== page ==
Apprentice Writer cannot argue with the obvious success of these authors' strategies. Yet somehow, she can always find a valid reason why it wouldn't work for her. One uninterrupted hour per day? With a four-month-old who catnaps 20 minutes at a stretch max, impossible. Writing in five-minute chunks? Can't do it, need a long mental warm-up period to get into the writing zone. Ignore small children and household chaos? Whenever Apprentice Writer tried it turned around and bit her, resulting in such joys as a kitchen fire, 911 accidentally called, gobs of vaseline rubbed onto furniture and walls, granola bars stuffed into VCR slots, an entire box of goldfish crackers dumped from balcony onto driveway to 'feed the birds', etc.,etc.,etc.

Because of these (admittedly self-imposed) restrictions, Apprentice Writer is in awe of writers who let nothing stop them. Mega-author Robert Jordan is one astonishing example. His fantasy series, The Wheel of Time, spans thousands of pages, follows multiple main characters in intricately interwoven plotlines, and features many dozens of secondary charaters. It would be impossible to expect such a huge story to be flawless in every writing dimension; but even the fiercest of critics cannot deny the sheer scope of Jordan's imagination. Or, in terms of the topic at hand, his extraordinary ability to put time to good use.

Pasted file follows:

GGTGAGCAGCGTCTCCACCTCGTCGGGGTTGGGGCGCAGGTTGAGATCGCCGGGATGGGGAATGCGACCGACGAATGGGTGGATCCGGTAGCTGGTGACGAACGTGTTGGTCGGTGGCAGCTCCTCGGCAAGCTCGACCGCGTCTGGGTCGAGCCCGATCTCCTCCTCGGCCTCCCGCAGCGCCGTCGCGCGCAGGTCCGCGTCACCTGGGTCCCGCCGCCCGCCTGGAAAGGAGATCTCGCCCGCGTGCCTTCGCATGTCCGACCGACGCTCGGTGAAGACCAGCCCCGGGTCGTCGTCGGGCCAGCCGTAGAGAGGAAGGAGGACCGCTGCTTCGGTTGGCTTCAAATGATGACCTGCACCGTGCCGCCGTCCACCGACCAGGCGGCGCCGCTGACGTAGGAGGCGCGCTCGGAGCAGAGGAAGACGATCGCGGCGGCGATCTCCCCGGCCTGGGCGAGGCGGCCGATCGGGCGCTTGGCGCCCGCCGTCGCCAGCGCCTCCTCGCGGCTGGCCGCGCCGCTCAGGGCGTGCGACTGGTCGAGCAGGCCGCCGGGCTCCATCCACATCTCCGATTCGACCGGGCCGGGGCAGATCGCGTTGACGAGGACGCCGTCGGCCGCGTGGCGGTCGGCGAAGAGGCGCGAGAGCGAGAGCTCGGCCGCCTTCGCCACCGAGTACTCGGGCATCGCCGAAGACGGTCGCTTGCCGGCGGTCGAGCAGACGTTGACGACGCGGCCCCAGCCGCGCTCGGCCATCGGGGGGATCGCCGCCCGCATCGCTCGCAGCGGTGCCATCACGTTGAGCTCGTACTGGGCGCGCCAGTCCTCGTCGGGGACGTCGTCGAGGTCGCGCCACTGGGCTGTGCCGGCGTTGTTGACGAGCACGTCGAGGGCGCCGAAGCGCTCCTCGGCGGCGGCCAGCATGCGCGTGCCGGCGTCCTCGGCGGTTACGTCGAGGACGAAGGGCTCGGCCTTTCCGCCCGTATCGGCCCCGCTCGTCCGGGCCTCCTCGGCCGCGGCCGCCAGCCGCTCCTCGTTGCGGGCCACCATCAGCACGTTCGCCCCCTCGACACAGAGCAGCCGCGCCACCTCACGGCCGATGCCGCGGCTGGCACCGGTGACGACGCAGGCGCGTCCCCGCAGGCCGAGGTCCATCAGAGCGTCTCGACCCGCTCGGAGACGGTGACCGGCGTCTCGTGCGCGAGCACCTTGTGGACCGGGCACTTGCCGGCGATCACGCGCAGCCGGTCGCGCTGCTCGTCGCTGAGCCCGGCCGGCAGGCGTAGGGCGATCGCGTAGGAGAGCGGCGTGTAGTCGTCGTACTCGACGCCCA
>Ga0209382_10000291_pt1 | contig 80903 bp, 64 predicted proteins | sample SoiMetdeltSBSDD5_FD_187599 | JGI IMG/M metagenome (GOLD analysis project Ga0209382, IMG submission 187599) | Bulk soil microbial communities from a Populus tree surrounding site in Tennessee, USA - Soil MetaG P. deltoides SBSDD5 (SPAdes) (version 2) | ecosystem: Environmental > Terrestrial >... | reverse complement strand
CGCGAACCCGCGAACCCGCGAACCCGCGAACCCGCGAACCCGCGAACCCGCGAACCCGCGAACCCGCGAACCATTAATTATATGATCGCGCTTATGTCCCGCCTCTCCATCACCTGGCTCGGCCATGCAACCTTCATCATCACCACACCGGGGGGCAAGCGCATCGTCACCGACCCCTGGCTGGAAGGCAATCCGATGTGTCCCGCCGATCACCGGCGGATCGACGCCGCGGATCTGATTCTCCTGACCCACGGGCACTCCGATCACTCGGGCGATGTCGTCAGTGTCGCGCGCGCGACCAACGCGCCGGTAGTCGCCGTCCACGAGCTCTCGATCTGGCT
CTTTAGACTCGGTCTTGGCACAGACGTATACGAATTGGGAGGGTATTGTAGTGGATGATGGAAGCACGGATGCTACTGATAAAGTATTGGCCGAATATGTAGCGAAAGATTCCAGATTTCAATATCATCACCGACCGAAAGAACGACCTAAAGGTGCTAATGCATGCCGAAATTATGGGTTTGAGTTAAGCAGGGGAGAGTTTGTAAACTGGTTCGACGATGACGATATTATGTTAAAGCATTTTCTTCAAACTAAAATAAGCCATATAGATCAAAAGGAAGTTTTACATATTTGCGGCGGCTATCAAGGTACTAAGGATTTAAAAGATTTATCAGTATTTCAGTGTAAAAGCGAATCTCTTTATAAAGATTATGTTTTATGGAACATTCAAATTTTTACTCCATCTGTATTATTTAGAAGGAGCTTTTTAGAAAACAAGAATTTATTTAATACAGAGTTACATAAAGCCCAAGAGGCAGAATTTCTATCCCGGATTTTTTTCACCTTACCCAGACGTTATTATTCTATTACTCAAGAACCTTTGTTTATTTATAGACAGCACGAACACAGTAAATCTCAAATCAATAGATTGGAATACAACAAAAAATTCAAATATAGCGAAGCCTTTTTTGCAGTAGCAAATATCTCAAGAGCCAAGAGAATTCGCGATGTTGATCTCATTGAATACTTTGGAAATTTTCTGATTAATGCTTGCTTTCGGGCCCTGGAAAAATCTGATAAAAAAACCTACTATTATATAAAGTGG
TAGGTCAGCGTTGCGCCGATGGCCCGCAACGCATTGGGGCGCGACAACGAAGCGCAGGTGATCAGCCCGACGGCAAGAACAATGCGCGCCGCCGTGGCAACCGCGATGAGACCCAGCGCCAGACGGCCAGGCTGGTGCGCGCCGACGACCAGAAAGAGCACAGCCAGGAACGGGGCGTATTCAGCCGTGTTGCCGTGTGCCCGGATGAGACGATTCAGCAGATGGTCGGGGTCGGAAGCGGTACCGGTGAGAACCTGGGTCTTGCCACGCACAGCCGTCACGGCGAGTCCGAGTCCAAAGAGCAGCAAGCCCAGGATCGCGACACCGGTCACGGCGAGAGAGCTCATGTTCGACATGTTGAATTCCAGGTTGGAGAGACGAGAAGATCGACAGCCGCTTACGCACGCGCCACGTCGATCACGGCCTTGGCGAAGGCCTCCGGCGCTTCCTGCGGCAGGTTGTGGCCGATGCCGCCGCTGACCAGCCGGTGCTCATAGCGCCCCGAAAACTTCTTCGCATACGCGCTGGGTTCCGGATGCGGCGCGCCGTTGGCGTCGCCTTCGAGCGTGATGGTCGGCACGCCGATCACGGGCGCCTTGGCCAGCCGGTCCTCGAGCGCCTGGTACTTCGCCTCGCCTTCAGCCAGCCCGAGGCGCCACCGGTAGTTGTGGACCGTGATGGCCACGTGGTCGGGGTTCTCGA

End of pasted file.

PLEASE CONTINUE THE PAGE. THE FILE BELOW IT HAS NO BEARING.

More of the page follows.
But even this has its dangers; Jordan spoke of additional prequels for the Wheel of Time series once the final volume was done, as well as detailed plans for a whole new series. Readers will never enter that world; Jordan ascended his personal Dragonmount two weeks ago, succumbing to illness at age 58. Amid the relief that he is spared further pain, and profound sympathy for his family, there is sharp disbelief: can it really be after all these years, all those books, all those epic battles, heros, heroines, cultures, and villains - will readers never get to find out how all the loose ends get tied or live out the 'End of the World' showdown building since page 1?

It is to break a fan's heart.

Gentle Reader: fear not. Given her history, Apprentice Writer feels on safe ground solemnly swearing that she is up to no, sorry, that's Harry Potter....that she will never leave her fans dangling without an ending to a 12-part novel series. Having thus neatly turned her lack of writing productivity into a virtue, she will now go bake that cake, water that garden, and supervise homework. And give a final salute to Jordan: may he continue bringing joy by weaving his tales, wherever he may now be.

Monday, September 24, 2007

National Punctuation Day


A day to celebrate all those little squiggles and wiggles that give greater depth and clarity and meaning to written communication!